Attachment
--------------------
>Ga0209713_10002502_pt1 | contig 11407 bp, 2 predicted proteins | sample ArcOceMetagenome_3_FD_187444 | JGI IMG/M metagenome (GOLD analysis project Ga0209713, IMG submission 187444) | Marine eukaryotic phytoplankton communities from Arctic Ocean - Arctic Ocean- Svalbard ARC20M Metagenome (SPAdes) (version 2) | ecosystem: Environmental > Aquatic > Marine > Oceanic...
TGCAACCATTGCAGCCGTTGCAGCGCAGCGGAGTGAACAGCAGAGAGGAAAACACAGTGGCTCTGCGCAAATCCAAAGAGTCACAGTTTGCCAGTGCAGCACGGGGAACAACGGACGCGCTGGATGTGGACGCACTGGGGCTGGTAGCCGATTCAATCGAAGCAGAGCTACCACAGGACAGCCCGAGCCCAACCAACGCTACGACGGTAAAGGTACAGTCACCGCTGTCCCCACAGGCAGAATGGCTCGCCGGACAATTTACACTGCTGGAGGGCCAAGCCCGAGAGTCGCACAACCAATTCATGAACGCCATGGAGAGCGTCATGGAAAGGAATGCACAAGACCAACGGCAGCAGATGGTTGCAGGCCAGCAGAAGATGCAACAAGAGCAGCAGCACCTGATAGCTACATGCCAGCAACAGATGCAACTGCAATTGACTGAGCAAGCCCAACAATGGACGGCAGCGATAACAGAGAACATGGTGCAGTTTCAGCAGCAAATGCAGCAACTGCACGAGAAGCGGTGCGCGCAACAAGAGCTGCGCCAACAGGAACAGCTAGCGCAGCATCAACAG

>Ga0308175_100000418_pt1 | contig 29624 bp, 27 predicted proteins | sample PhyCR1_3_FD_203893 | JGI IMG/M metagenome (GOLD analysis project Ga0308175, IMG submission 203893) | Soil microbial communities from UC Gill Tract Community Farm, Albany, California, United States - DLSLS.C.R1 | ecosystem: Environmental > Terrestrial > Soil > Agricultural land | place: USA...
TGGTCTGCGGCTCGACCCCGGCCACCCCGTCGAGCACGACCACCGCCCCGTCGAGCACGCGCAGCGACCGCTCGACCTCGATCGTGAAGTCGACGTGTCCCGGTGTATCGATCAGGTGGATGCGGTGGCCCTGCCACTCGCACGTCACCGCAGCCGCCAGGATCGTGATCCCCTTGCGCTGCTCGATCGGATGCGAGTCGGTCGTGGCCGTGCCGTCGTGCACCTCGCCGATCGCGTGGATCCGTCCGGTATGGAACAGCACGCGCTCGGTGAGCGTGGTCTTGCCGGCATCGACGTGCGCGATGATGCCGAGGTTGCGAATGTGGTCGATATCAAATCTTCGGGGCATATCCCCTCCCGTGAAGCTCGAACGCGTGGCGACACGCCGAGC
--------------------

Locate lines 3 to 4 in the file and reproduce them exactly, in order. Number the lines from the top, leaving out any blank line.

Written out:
>Ga0308175_100000418_pt1 | contig 29624 bp, 27 predicted proteins | sample PhyCR1_3_FD_203893 | JGI IMG/M metagenome (GOLD analysis project Ga0308175, IMG submission 203893) | Soil microbial communities from UC Gill Tract Community Farm, Albany, California, United States - DLSLS.C.R1 | ecosystem: Environmental > Terrestrial > Soil > Agricultural land | place: USA...
TGGTCTGCGGCTCGACCCCGGCCACCCCGTCGAGCACGACCACCGCCCCGTCGAGCACGCGCAGCGACCGCTCGACCTCGATCGTGAAGTCGACGTGTCCCGGTGTATCGATCAGGTGGATGCGGTGGCCCTGCCACTCGCACGTCACCGCAGCCGCCAGGATCGTGATCCCCTTGCGCTGCTCGATCGGATGCGAGTCGGTCGTGGCCGTGCCGTCGTGCACCTCGCCGATCGCGTGGATCCGTCCGGTATGGAACAGCACGCGCTCGGTGAGCGTGGTCTTGCCGGCATCGACGTGCGCGATGATGCCGAGGTTGCGAATGTGGTCGATATCAAATCTTCGGGGCATATCCCCTCCCGTGAAGCTCGAACGCGTGGCGACACGCCGAGC